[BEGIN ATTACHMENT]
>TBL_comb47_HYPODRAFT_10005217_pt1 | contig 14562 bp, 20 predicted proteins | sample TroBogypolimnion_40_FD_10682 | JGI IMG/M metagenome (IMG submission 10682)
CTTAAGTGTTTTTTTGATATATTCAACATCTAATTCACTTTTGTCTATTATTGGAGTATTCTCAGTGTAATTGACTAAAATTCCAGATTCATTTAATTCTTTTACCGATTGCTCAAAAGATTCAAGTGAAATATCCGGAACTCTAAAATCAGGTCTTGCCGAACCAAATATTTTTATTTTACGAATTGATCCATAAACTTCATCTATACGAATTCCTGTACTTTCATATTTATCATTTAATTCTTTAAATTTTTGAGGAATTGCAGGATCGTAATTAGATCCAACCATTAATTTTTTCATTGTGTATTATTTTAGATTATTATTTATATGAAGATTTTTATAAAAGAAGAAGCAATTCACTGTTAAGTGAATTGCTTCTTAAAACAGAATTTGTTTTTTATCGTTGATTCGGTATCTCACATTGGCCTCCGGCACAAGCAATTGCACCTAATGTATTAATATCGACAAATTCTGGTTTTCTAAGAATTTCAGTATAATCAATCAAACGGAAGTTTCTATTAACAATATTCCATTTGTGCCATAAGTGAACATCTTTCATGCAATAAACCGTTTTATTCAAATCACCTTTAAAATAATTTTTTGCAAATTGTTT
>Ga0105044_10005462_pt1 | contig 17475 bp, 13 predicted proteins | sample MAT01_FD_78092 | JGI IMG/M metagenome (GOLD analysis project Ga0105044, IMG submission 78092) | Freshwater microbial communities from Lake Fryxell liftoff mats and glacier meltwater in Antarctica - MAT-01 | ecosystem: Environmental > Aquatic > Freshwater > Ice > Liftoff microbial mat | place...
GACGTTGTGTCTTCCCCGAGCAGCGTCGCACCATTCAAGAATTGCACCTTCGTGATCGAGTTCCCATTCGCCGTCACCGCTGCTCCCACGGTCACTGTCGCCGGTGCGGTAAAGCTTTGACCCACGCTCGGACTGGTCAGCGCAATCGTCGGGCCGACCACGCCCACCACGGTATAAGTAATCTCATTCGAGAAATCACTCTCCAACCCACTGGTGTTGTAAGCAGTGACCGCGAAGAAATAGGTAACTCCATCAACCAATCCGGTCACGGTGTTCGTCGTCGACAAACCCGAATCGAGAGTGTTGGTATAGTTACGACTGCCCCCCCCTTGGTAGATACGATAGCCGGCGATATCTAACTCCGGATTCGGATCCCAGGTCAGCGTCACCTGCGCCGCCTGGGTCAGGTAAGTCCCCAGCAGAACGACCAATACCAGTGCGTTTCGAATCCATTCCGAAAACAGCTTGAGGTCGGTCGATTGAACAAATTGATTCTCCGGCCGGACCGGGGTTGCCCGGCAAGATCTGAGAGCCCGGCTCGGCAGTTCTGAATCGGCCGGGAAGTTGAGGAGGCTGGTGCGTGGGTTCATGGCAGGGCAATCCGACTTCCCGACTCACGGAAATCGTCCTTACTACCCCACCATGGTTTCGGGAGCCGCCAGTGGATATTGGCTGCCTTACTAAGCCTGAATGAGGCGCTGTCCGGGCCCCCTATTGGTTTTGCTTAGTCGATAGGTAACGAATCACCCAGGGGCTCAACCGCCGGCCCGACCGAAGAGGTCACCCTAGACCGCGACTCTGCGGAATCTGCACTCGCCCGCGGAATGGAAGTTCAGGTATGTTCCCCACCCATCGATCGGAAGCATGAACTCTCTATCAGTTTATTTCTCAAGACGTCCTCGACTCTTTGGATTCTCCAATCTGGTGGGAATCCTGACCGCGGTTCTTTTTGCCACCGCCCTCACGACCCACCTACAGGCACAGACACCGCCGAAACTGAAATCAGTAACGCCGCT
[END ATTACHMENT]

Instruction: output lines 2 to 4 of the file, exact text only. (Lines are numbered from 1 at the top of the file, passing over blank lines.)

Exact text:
CTTAAGTGTTTTTTTGATATATTCAACATCTAATTCACTTTTGTCTATTATTGGAGTATTCTCAGTGTAATTGACTAAAATTCCAGATTCATTTAATTCTTTTACCGATTGCTCAAAAGATTCAAGTGAAATATCCGGAACTCTAAAATCAGGTCTTGCCGAACCAAATATTTTTATTTTACGAATTGATCCATAAACTTCATCTATACGAATTCCTGTACTTTCATATTTATCATTTAATTCTTTAAATTTTTGAGGAATTGCAGGATCGTAATTAGATCCAACCATTAATTTTTTCATTGTGTATTATTTTAGATTATTATTTATATGAAGATTTTTATAAAAGAAGAAGCAATTCACTGTTAAGTGAATTGCTTCTTAAAACAGAATTTGTTTTTTATCGTTGATTCGGTATCTCACATTGGCCTCCGGCACAAGCAATTGCACCTAATGTATTAATATCGACAAATTCTGGTTTTCTAAGAATTTCAGTATAATCAATCAAACGGAAGTTTCTATTAACAATATTCCATTTGTGCCATAAGTGAACATCTTTCATGCAATAAACCGTTTTATTCAAATCACCTTTAAAATAATTTTTTGCAAATTGTTT
>Ga0105044_10005462_pt1 | contig 17475 bp, 13 predicted proteins | sample MAT01_FD_78092 | JGI IMG/M metagenome (GOLD analysis project Ga0105044, IMG submission 78092) | Freshwater microbial communities from Lake Fryxell liftoff mats and glacier meltwater in Antarctica - MAT-01 | ecosystem: Environmental > Aquatic > Freshwater > Ice > Liftoff microbial mat | place...
GACGTTGTGTCTTCCCCGAGCAGCGTCGCACCATTCAAGAATTGCACCTTCGTGATCGAGTTCCCATTCGCCGTCACCGCTGCTCCCACGGTCACTGTCGCCGGTGCGGTAAAGCTTTGACCCACGCTCGGACTGGTCAGCGCAATCGTCGGGCCGACCACGCCCACCACGGTATAAGTAATCTCATTCGAGAAATCACTCTCCAACCCACTGGTGTTGTAAGCAGTGACCGCGAAGAAATAGGTAACTCCATCAACCAATCCGGTCACGGTGTTCGTCGTCGACAAACCCGAATCGAGAGTGTTGGTATAGTTACGACTGCCCCCCCCTTGGTAGATACGATAGCCGGCGATATCTAACTCCGGATTCGGATCCCAGGTCAGCGTCACCTGCGCCGCCTGGGTCAGGTAAGTCCCCAGCAGAACGACCAATACCAGTGCGTTTCGAATCCATTCCGAAAACAGCTTGAGGTCGGTCGATTGAACAAATTGATTCTCCGGCCGGACCGGGGTTGCCCGGCAAGATCTGAGAGCCCGGCTCGGCAGTTCTGAATCGGCCGGGAAGTTGAGGAGGCTGGTGCGTGGGTTCATGGCAGGGCAATCCGACTTCCCGACTCACGGAAATCGTCCTTACTACCCCACCATGGTTTCGGGAGCCGCCAGTGGATATTGGCTGCCTTACTAAGCCTGAATGAGGCGCTGTCCGGGCCCCCTATTGGTTTTGCTTAGTCGATAGGTAACGAATCACCCAGGGGCTCAACCGCCGGCCCGACCGAAGAGGTCACCCTAGACCGCGACTCTGCGGAATCTGCACTCGCCCGCGGAATGGAAGTTCAGGTATGTTCCCCACCCATCGATCGGAAGCATGAACTCTCTATCAGTTTATTTCTCAAGACGTCCTCGACTCTTTGGATTCTCCAATCTGGTGGGAATCCTGACCGCGGTTCTTTTTGCCACCGCCCTCACGACCCACCTACAGGCACAGACACCGCCGAAACTGAAATCAGTAACGCCGCT